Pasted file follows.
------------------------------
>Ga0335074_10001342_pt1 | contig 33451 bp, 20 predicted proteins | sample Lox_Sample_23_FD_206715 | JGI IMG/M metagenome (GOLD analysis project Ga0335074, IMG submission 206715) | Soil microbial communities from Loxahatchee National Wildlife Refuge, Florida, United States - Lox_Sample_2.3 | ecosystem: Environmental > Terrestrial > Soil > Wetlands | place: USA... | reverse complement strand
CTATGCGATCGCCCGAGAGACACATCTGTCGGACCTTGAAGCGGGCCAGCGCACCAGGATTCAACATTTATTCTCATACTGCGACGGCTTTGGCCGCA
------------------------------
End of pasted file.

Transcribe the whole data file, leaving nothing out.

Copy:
>Ga0335074_10001342_pt1 | contig 33451 bp, 20 predicted proteins | sample Lox_Sample_23_FD_206715 | JGI IMG/M metagenome (GOLD analysis project Ga0335074, IMG submission 206715) | Soil microbial communities from Loxahatchee National Wildlife Refuge, Florida, United States - Lox_Sample_2.3 | ecosystem: Environmental > Terrestrial > Soil > Wetlands | place: USA... | reverse complement strand
CTATGCGATCGCCCGAGAGACACATCTGTCGGACCTTGAAGCGGGCCAGCGCACCAGGATTCAACATTTATTCTCATACTGCGACGGCTTTGGCCGCA